Monday, December 20, 2010

Arthur's Christmas Cookies - Salt Dough Ornaments

"'Maybe I could still use my cookies,' said Arthur. 'Maybe I could paint them all different colors.'" - Arthur's Christmas Cookies, Lillian Hoban

Arthur's Christmas Cookies (I Can Read Book 2)

There are a lot of seasonal treats I enjoy (Gingerbread latte, anyone?) this time of year but if I could choose only one Christmas treat to indulge in it would have to be, without a doubt, the frosted sugar cookie. Oh, you can keep your peanut butter kisses and candy cane twists. When I think Christmas cookies, I think sugar cookies (thanks, Aunt Sue). There is just no other acceptable choice.

Arthur's Christmas Cookies is not a book about sugar cookies though, not really. While it starts out that way it actually ends up being a book about a recipe gone wrong and the surprising result. Arthur is frustrated because he's trying to make Christmas presents for his parents but nothing is turning out. Finally, he decides to make Christmas cookies in his sister Violet's Bake-E-Z oven. What initially begins as a solo effort turns into mass chaos as his friends and sister get involved. Once the cookies have been baked and they are about to snack on a few, they realize that Arthur hasn't made sugar cookies. Due to a mixup, he's used salt instead of sugar and he's actually made clay cookies. At first Arthur is upset that yet another present has been ruined . . . until he realizes he can paint his clay cookies and give them to his parents as ornaments.

One of the things I like about this book is that it acknowledges that mistakes in the kitchen do happen, and that it's okay. We might not always be able to salvage our mistakes the way Arthur does, but it's nice to know that we aren't alone when we put too much salt in the cookie dough (or baking soda, as the case may be--not that my 14-year old self would know anything about that).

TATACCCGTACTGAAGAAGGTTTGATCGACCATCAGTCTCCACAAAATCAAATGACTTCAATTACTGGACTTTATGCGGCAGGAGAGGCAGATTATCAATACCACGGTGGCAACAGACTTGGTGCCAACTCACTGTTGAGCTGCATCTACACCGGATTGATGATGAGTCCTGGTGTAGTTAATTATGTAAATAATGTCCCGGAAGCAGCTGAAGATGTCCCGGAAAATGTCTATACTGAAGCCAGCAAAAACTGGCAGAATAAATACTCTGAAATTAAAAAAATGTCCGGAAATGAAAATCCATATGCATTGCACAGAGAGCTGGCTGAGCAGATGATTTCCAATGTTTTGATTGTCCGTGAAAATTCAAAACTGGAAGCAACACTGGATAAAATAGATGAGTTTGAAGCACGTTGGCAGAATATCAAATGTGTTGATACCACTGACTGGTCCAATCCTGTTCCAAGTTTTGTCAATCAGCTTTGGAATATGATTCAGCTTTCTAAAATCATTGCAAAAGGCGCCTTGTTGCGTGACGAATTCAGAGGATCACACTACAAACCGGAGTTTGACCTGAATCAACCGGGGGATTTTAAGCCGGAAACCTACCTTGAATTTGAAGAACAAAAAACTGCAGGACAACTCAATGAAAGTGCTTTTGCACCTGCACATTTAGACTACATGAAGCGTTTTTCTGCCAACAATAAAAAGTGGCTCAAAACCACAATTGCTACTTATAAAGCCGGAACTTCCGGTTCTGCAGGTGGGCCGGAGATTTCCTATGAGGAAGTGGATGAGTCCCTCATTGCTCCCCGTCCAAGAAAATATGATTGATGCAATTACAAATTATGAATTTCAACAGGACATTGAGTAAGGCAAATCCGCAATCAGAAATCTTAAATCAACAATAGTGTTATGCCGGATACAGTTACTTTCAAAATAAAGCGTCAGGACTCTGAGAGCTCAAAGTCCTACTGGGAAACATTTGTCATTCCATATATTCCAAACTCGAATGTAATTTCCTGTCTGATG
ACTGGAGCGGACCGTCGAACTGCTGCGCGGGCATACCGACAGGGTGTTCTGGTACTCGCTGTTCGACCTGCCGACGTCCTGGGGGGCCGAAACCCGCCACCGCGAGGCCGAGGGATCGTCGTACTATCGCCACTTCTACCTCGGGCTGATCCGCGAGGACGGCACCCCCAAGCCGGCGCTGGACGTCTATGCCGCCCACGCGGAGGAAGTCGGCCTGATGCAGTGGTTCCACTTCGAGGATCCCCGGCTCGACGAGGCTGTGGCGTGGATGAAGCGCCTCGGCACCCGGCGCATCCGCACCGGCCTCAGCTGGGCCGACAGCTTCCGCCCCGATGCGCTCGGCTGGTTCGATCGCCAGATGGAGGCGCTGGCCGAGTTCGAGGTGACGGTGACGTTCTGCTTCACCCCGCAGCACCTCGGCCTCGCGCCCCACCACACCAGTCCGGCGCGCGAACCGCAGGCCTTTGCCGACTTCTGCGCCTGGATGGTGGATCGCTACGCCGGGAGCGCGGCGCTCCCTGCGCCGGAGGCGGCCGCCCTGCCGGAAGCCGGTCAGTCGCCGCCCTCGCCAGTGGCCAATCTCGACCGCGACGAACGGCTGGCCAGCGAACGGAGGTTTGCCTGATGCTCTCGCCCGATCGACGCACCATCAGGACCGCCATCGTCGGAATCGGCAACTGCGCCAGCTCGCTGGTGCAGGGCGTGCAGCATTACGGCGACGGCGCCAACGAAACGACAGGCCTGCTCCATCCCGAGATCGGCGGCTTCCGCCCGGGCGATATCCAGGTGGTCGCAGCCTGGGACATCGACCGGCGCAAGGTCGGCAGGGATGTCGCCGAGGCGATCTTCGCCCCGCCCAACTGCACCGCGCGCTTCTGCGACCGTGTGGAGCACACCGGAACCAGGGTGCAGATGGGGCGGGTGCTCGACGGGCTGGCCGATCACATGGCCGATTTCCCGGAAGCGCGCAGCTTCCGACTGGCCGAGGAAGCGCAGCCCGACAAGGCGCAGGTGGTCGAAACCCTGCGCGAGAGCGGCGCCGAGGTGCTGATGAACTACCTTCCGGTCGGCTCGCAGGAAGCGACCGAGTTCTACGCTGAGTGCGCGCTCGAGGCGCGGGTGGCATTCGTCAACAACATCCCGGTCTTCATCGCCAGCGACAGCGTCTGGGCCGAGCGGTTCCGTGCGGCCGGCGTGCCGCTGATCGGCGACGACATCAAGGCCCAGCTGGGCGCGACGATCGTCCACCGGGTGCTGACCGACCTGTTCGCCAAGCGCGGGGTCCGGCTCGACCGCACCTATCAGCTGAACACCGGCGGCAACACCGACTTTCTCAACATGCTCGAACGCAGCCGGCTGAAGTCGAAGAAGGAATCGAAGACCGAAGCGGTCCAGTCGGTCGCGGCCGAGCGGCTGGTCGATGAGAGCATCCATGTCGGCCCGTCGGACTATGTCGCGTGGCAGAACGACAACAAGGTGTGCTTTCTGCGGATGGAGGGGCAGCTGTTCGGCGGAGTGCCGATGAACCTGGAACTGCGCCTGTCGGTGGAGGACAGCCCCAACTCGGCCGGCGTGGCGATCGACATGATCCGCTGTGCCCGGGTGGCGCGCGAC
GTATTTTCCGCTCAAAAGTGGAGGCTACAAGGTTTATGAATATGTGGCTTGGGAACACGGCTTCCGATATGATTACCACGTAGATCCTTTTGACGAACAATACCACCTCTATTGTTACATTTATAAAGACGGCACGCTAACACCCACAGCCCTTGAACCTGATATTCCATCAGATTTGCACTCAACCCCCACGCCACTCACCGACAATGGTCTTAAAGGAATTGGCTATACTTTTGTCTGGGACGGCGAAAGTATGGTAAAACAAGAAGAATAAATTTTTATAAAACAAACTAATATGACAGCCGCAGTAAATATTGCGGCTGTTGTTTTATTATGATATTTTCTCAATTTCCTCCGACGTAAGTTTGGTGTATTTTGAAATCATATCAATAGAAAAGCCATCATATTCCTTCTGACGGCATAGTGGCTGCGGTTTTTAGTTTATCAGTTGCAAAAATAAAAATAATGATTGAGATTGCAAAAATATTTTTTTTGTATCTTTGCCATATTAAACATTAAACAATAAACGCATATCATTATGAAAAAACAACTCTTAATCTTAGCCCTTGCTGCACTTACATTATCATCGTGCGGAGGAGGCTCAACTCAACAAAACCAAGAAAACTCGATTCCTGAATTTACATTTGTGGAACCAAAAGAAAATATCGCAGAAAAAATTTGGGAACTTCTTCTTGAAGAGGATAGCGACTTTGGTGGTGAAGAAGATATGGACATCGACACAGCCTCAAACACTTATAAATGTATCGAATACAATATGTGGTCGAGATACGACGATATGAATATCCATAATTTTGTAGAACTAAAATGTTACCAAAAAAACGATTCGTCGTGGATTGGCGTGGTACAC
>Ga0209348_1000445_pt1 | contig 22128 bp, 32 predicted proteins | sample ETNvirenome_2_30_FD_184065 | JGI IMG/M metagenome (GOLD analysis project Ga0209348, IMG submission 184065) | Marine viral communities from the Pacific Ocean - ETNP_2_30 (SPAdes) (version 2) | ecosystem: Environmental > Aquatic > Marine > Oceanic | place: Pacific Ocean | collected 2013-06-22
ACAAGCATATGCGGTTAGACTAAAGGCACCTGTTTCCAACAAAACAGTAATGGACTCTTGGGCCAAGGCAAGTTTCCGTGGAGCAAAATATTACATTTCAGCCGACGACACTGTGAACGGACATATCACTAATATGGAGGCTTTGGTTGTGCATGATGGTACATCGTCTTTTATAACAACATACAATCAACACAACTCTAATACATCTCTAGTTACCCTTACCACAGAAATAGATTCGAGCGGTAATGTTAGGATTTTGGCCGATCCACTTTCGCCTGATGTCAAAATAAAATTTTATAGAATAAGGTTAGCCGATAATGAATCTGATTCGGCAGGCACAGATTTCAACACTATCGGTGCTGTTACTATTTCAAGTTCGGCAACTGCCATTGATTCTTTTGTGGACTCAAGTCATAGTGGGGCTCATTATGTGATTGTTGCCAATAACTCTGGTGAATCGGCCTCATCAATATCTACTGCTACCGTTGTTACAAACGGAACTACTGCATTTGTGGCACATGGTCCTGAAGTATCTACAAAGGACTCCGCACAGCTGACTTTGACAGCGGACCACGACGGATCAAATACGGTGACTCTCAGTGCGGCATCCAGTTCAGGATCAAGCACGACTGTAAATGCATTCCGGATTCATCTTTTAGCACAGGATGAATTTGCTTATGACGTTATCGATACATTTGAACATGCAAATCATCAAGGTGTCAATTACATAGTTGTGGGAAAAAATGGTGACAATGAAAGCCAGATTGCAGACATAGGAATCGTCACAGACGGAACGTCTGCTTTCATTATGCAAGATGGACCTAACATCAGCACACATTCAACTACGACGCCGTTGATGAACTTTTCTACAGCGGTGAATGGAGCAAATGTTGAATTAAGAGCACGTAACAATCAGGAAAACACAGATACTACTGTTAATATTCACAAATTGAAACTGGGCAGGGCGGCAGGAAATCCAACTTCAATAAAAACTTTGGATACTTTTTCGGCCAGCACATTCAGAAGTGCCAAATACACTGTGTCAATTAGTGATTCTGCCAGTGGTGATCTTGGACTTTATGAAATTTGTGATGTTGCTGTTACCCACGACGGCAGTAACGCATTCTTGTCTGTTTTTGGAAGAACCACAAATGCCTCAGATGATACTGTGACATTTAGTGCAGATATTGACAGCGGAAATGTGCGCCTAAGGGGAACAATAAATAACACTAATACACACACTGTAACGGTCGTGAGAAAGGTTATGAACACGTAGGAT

Arthur's Christmas Cookies is written and illustrated by Lillian Hoban, half of the duo responsible for the popular Frances books. There are a lot of similarities here, not just in the illustrations but in the storyline and even the writing style. I remember reading the Arthur books as a child and though my kids are big fans of Frances I had kind of forgotten about Arthur. Picking this book up was like being reunited with an old friend. My kids enjoyed it too; even though it was published in 1972 it still feels fresh and relevant. Salt dough ornaments are still a great Christmas craft.

Salt Dough Ornaments


  • 1 cup salt
  • 1 1/4 cups warm water
  • 3 cups flour*
*Because we were not eating these ornaments, I made them using regular old all-purpose flour. 

1. Dissolve salt in warm water.

2. Add flour to the salt water.

3. Mix flour and water thoroughly and knead for several minutes. This will help work out air bubbles.

4. Roll dough out and cut shapes out using cookie cutters.

5. Bake dough in a 200* oven for 1,5 to 2.5 hours, or however long it takes to bake out all of the moisture. If your dough is thicker it will take longer. (I lined my cookie sheets with parchment paper.)

6. When ornaments are completely cool, paint using acrylic paints. After the last coat of paint dries, "seal" using varnish (we used a paint-on varnish).

My rocket.

Some finished ornaments some lucky friends and relatives will receive as gifts.

My kids enjoyed this craft a lot. However, at 5 and 7 they haven't quite developed the patience necessary for a project that involves waiting for various coats of paint to dry. If you plan on using several colors and layers, it can be an all day project (especially if you paint both sides of the ornament). What they lack in patience, though, they make up for in creativity. I was impressed with the way they chose their colors and executed their artistic visions. On this level, it was far more successful than the first time we tried this three years ago. We definitely plan to do it again next year, perhaps getting a little more creative with the shapes we choose.

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